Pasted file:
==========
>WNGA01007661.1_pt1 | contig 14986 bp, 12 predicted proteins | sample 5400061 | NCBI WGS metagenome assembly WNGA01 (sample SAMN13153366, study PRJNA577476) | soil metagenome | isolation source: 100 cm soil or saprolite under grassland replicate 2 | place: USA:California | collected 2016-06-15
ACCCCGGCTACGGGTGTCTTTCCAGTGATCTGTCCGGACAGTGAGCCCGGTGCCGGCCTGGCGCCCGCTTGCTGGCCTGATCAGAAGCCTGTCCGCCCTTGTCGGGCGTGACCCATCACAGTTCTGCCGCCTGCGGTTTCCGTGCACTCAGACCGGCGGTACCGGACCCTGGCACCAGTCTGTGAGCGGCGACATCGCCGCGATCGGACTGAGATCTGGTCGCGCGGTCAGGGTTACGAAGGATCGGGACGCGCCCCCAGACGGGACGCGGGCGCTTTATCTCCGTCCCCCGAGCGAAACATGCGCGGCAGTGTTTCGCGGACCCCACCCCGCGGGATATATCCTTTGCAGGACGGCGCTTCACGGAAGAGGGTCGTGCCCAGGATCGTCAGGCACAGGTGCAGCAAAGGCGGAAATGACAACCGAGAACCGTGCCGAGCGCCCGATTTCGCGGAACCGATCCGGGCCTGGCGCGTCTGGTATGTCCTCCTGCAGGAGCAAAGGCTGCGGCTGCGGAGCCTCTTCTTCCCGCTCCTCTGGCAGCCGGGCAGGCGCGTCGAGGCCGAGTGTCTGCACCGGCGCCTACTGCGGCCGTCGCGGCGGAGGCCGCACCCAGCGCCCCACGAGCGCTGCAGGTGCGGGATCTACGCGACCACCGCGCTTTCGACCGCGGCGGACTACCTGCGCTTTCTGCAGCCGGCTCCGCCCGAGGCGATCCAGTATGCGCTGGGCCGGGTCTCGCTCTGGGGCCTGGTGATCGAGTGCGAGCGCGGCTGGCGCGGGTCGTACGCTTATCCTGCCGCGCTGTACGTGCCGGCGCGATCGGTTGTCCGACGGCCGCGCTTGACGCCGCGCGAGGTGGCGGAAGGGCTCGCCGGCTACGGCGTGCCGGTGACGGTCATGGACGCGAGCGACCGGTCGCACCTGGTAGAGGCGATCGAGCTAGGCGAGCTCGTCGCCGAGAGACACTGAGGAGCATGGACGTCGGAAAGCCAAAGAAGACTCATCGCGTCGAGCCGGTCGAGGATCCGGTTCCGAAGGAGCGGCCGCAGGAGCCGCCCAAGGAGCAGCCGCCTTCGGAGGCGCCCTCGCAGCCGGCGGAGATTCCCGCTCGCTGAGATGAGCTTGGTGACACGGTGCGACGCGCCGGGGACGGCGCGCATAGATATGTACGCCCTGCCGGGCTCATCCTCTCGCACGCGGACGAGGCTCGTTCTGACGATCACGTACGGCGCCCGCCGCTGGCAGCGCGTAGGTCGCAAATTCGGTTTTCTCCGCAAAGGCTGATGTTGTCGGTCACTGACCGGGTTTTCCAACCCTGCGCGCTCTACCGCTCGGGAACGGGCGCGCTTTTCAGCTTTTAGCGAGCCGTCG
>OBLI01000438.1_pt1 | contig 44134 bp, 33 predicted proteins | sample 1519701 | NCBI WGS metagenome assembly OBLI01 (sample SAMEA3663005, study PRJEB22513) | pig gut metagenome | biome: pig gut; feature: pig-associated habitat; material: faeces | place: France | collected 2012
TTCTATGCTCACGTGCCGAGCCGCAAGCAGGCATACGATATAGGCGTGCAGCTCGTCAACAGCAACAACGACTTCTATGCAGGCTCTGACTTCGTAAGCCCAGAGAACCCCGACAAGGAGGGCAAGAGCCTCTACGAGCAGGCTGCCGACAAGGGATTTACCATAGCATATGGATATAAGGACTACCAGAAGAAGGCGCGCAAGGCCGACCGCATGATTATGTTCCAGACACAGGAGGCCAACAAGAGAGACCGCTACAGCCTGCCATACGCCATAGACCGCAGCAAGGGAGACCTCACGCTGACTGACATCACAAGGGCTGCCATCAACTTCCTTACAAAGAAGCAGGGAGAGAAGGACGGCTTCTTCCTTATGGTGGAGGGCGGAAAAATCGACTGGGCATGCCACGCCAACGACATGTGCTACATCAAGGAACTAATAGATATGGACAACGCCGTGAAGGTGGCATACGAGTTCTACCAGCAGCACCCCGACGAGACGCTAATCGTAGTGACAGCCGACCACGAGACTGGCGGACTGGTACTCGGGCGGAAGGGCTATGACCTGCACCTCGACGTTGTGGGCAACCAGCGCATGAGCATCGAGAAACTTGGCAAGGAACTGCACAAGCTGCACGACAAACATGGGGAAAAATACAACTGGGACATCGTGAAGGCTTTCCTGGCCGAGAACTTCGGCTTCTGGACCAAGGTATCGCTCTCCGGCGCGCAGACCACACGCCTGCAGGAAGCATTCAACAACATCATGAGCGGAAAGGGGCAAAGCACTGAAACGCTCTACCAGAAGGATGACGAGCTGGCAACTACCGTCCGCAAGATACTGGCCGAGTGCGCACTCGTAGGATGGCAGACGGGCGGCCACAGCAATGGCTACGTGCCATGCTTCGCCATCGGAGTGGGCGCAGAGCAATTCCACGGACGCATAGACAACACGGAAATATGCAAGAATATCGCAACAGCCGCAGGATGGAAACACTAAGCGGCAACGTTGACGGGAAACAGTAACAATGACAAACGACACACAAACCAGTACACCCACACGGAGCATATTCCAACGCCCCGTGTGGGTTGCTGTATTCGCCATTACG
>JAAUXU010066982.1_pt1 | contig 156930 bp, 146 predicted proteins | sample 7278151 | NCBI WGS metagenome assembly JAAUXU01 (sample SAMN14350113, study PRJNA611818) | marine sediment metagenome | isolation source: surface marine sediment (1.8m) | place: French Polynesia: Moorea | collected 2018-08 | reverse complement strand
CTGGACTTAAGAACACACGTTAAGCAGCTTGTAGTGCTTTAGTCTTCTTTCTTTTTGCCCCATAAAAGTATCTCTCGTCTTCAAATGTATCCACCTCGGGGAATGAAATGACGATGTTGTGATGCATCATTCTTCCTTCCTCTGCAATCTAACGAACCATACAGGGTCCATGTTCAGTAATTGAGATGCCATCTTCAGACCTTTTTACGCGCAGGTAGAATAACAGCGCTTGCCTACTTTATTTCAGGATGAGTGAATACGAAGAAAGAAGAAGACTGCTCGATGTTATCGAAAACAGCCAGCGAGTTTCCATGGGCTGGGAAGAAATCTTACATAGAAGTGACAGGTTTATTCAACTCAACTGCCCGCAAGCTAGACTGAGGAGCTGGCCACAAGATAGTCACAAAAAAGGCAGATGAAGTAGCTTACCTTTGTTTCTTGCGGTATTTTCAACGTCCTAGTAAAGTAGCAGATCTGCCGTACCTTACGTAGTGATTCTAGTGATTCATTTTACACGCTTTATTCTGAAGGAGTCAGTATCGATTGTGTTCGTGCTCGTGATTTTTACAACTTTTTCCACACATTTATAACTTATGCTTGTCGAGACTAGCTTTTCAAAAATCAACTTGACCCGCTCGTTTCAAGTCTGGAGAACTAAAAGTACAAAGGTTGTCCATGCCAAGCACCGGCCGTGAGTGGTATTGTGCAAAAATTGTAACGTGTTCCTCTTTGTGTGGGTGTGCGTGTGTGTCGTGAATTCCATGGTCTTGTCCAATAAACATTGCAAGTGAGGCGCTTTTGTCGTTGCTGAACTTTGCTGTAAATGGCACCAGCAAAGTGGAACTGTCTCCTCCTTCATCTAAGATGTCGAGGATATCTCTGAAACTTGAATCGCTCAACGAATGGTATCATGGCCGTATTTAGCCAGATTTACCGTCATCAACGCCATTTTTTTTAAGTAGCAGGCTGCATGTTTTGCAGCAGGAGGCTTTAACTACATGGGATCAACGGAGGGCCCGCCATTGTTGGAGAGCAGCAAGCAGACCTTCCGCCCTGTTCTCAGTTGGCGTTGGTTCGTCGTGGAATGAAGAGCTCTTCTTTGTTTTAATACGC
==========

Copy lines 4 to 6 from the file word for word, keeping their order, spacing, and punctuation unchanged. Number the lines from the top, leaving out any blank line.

TTCTATGCTCACGTGCCGAGCCGCAAGCAGGCATACGATATAGGCGTGCAGCTCGTCAACAGCAACAACGACTTCTATGCAGGCTCTGACTTCGTAAGCCCAGAGAACCCCGACAAGGAGGGCAAGAGCCTCTACGAGCAGGCTGCCGACAAGGGATTTACCATAGCATATGGATATAAGGACTACCAGAAGAAGGCGCGCAAGGCCGACCGCATGATTATGTTCCAGACACAGGAGGCCAACAAGAGAGACCGCTACAGCCTGCCATACGCCATAGACCGCAGCAAGGGAGACCTCACGCTGACTGACATCACAAGGGCTGCCATCAACTTCCTTACAAAGAAGCAGGGAGAGAAGGACGGCTTCTTCCTTATGGTGGAGGGCGGAAAAATCGACTGGGCATGCCACGCCAACGACATGTGCTACATCAAGGAACTAATAGATATGGACAACGCCGTGAAGGTGGCATACGAGTTCTACCAGCAGCACCCCGACGAGACGCTAATCGTAGTGACAGCCGACCACGAGACTGGCGGACTGGTACTCGGGCGGAAGGGCTATGACCTGCACCTCGACGTTGTGGGCAACCAGCGCATGAGCATCGAGAAACTTGGCAAGGAACTGCACAAGCTGCACGACAAACATGGGGAAAAATACAACTGGGACATCGTGAAGGCTTTCCTGGCCGAGAACTTCGGCTTCTGGACCAAGGTATCGCTCTCCGGCGCGCAGACCACACGCCTGCAGGAAGCATTCAACAACATCATGAGCGGAAAGGGGCAAAGCACTGAAACGCTCTACCAGAAGGATGACGAGCTGGCAACTACCGTCCGCAAGATACTGGCCGAGTGCGCACTCGTAGGATGGCAGACGGGCGGCCACAGCAATGGCTACGTGCCATGCTTCGCCATCGGAGTGGGCGCAGAGCAATTCCACGGACGCATAGACAACACGGAAATATGCAAGAATATCGCAACAGCCGCAGGATGGAAACACTAAGCGGCAACGTTGACGGGAAACAGTAACAATGACAAACGACACACAAACCAGTACACCCACACGGAGCATATTCCAACGCCCCGTGTGGGTTGCTGTATTCGCCATTACG
>JAAUXU010066982.1_pt1 | contig 156930 bp, 146 predicted proteins | sample 7278151 | NCBI WGS metagenome assembly JAAUXU01 (sample SAMN14350113, study PRJNA611818) | marine sediment metagenome | isolation source: surface marine sediment (1.8m) | place: French Polynesia: Moorea | collected 2018-08 | reverse complement strand
CTGGACTTAAGAACACACGTTAAGCAGCTTGTAGTGCTTTAGTCTTCTTTCTTTTTGCCCCATAAAAGTATCTCTCGTCTTCAAATGTATCCACCTCGGGGAATGAAATGACGATGTTGTGATGCATCATTCTTCCTTCCTCTGCAATCTAACGAACCATACAGGGTCCATGTTCAGTAATTGAGATGCCATCTTCAGACCTTTTTACGCGCAGGTAGAATAACAGCGCTTGCCTACTTTATTTCAGGATGAGTGAATACGAAGAAAGAAGAAGACTGCTCGATGTTATCGAAAACAGCCAGCGAGTTTCCATGGGCTGGGAAGAAATCTTACATAGAAGTGACAGGTTTATTCAACTCAACTGCCCGCAAGCTAGACTGAGGAGCTGGCCACAAGATAGTCACAAAAAAGGCAGATGAAGTAGCTTACCTTTGTTTCTTGCGGTATTTTCAACGTCCTAGTAAAGTAGCAGATCTGCCGTACCTTACGTAGTGATTCTAGTGATTCATTTTACACGCTTTATTCTGAAGGAGTCAGTATCGATTGTGTTCGTGCTCGTGATTTTTACAACTTTTTCCACACATTTATAACTTATGCTTGTCGAGACTAGCTTTTCAAAAATCAACTTGACCCGCTCGTTTCAAGTCTGGAGAACTAAAAGTACAAAGGTTGTCCATGCCAAGCACCGGCCGTGAGTGGTATTGTGCAAAAATTGTAACGTGTTCCTCTTTGTGTGGGTGTGCGTGTGTGTCGTGAATTCCATGGTCTTGTCCAATAAACATTGCAAGTGAGGCGCTTTTGTCGTTGCTGAACTTTGCTGTAAATGGCACCAGCAAAGTGGAACTGTCTCCTCCTTCATCTAAGATGTCGAGGATATCTCTGAAACTTGAATCGCTCAACGAATGGTATCATGGCCGTATTTAGCCAGATTTACCGTCATCAACGCCATTTTTTTTAAGTAGCAGGCTGCATGTTTTGCAGCAGGAGGCTTTAACTACATGGGATCAACGGAGGGCCCGCCATTGTTGGAGAGCAGCAAGCAGACCTTCCGCCCTGTTCTCAGTTGGCGTTGGTTCGTCGTGGAATGAAGAGCTCTTCTTTGTTTTAATACGC